The community health priorities from the 2011 Sitka Health Summit were to start a community composting project (Sick-A-Waste), develop plans for a new Sitka Community Playground that will be American Disabled Act-accessible, and get more Sitka people active through renewing our status as a Bicycle Friendly Community and launching a Parks Prescription program where local medical providers prescribe time outdoors in our parks.

Anyway, here is the announcement about the community wellness award nominations.

SITKA, Aug. 1, 2012 — Do you have a friend or neighbor you think is a fine example of a healthy role model or wellness champion? The steering committee for the sixth annual Sitka Health Summit, “Working Together for a Healthier Sitka,” is accepting nominations for awards that will be presented during this year’s summit, which takes place Oct. 3-6 at various locations around Sitka.

These awards are for Sitka residents who have made outstanding contributions or served as role models in one of six categories — physical activity, nutrition, safety/injury prevention, tobacco prevention/control, holistic health and general wellness. We will honor adults, youth, elders, policy makers, health care providers and Sitkans of all walks of life who make our community a healthier place to live. The awards will be presented during the Sitka Health Summit Awards celebration, which takes place on Wednesday night, Oct. 3, at the Sheet’ká Kwáan Naa Kahídi.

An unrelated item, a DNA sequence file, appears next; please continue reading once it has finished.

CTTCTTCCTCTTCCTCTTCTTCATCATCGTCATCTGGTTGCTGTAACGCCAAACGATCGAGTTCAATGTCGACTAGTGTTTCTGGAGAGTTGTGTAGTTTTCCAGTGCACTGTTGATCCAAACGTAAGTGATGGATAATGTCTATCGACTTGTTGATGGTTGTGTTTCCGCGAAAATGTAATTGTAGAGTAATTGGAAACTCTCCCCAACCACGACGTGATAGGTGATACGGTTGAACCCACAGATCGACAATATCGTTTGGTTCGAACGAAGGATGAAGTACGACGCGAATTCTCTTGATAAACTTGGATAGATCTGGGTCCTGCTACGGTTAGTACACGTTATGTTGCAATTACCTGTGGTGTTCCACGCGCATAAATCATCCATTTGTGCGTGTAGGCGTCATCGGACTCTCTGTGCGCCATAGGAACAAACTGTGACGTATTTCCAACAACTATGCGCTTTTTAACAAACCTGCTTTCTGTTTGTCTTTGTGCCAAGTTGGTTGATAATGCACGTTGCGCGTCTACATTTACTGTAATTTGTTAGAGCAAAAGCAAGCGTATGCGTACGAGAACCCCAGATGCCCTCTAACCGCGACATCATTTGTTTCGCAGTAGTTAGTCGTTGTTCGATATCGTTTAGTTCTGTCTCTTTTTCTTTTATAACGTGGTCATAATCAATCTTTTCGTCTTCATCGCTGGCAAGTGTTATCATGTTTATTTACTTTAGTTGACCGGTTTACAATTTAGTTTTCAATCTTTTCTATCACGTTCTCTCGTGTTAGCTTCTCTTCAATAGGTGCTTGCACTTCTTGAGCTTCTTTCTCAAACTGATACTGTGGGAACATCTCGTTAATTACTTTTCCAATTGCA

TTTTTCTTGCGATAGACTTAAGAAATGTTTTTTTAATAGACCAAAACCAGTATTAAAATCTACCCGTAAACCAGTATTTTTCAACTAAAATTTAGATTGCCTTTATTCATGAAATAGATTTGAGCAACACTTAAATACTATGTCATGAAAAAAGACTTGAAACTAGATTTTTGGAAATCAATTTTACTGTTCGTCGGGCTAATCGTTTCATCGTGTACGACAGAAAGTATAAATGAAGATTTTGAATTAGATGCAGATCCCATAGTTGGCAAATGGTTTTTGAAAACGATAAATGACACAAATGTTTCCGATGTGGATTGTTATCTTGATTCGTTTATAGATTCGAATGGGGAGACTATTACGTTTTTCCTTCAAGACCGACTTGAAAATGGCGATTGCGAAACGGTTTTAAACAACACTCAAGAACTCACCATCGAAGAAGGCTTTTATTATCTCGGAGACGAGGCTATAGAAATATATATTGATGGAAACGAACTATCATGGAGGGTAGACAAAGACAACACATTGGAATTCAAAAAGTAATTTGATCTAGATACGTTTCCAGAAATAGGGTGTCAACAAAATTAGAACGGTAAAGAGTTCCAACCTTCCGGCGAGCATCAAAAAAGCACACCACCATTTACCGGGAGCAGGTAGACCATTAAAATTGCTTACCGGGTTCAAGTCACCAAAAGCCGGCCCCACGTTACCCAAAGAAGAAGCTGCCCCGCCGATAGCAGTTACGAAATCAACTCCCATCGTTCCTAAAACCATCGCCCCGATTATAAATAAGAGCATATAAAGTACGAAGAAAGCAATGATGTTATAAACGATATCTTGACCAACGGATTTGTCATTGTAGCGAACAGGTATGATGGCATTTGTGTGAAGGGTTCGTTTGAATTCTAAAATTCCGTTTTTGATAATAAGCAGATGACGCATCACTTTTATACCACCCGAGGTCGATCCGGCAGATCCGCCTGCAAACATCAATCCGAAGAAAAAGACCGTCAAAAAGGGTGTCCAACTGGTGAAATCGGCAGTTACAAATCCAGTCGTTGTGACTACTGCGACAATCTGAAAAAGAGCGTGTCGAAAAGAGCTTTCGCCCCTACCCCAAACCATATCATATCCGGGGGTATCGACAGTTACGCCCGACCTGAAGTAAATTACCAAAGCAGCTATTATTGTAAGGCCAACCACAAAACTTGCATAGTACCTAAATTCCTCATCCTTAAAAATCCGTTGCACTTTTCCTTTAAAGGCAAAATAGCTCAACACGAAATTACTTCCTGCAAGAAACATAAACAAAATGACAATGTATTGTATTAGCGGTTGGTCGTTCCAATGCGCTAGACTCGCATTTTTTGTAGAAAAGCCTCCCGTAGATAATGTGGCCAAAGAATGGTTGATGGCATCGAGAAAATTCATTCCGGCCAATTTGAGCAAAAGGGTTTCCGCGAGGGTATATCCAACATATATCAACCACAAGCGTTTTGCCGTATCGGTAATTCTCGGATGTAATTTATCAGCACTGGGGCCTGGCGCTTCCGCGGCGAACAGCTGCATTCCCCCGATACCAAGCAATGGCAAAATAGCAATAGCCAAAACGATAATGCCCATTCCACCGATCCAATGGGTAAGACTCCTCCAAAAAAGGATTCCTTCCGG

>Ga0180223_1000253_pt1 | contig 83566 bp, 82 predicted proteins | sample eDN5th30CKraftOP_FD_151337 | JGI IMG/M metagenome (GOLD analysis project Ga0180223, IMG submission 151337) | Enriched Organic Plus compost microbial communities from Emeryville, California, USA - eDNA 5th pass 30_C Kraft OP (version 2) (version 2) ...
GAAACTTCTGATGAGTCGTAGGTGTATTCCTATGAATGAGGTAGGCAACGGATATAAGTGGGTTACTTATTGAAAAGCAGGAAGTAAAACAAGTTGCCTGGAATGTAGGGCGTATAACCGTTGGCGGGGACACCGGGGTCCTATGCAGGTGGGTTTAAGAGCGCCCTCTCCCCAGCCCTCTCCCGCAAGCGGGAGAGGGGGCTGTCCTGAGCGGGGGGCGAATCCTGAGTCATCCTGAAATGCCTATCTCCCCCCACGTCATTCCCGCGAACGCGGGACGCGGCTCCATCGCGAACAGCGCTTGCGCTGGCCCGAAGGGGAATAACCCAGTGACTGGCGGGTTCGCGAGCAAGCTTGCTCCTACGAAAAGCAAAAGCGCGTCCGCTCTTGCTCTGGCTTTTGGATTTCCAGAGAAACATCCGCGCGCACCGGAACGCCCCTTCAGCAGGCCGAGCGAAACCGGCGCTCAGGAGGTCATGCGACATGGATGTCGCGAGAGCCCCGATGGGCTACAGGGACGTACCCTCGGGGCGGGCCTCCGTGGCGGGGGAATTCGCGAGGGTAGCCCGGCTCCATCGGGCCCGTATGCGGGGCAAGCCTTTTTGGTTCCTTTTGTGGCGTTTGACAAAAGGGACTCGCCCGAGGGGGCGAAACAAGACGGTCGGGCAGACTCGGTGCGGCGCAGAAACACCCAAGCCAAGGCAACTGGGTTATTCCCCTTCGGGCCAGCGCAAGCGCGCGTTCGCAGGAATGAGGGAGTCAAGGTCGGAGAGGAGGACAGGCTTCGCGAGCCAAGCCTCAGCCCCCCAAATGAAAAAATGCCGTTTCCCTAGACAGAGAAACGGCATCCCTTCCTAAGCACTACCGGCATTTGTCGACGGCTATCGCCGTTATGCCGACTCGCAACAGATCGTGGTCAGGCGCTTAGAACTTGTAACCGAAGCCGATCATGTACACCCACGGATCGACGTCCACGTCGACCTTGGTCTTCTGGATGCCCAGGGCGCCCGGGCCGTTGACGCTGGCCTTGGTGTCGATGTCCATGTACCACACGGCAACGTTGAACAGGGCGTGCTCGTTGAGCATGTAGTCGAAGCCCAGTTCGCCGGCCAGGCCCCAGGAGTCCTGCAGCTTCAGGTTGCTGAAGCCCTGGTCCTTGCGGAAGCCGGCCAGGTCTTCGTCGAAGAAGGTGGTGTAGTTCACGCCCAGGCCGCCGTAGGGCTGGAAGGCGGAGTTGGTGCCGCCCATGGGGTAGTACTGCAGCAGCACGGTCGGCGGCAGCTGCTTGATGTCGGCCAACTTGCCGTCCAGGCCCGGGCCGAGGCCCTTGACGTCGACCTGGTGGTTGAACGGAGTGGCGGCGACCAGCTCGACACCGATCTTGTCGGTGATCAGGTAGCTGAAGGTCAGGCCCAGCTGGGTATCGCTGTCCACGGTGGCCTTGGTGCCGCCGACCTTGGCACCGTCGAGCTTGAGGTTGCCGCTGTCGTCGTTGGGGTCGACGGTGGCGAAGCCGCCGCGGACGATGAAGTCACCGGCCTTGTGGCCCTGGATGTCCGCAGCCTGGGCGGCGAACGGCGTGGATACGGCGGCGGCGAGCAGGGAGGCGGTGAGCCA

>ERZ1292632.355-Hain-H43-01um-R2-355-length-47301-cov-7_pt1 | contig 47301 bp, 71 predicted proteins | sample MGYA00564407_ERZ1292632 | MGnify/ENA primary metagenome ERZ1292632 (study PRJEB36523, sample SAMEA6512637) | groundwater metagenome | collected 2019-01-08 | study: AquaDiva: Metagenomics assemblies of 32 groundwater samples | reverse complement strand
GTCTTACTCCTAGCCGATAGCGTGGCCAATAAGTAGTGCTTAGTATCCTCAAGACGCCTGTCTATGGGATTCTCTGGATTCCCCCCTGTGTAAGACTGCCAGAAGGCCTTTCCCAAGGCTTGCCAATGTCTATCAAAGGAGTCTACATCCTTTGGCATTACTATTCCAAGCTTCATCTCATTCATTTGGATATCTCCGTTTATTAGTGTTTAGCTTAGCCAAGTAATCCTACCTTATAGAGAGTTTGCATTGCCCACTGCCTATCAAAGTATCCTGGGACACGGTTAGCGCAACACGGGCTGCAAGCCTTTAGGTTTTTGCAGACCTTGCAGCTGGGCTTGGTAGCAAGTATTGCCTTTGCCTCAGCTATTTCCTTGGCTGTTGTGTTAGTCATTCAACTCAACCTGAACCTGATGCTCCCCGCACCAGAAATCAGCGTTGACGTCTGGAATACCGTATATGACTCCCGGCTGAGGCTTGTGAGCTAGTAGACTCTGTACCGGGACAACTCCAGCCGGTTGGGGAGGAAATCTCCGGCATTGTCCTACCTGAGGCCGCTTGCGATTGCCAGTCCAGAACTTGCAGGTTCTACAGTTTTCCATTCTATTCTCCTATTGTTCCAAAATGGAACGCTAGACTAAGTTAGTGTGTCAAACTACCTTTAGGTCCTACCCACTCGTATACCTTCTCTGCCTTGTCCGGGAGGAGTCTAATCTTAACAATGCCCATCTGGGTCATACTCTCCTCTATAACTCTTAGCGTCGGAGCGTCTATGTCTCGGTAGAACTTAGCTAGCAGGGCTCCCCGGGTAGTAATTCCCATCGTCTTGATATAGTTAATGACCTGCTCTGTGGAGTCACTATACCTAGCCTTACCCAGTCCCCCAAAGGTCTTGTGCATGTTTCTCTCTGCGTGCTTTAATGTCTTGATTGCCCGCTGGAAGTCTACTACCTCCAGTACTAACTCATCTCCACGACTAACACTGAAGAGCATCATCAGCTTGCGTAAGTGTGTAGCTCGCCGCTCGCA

Each nomination should include a brief description of why this individual or group deserves an award, and it should provide us with contact information for both the nominator and the nominee. The awards are our way to recognize and thank Sitka’s unsung heroes of community wellness for their contributions to Sitka’s health.

Nominations should be received by Penny Lehmann no later than Tuesday, Aug. 28. Please e-mail nominations to sitkahealthsummit@yahoo.com, telephone them into Penny at 747-3255, or mail them to Penny Lehmann, Sitka Public Health Center, 210 Moller Dr., Sitka, AK 99835.

The Sitka Health Summit started in 2007 after officials from the SouthEast Alaska Regional Health Consortium (SEARHC) and Sitka Community Hospital met and decided they wanted to build a bridge of cooperation between their two organizations. SEARHC and Sitka Community Hospital continue to be major sponsors in this community event that involves other health care organizations, schools, businesses, non-profits and other groups concerned about the health and wellness of Sitka. The vision of the Sitka Health Summit is “to serve our great state as a model for community wellness by creating a healthy community where Sitkans strive for and enjoy a high quality of life.” You can learn more about the Sitka Health Summit and check out past Community Wellness Award winners by going to http://www.sitkahealthsummit.com/.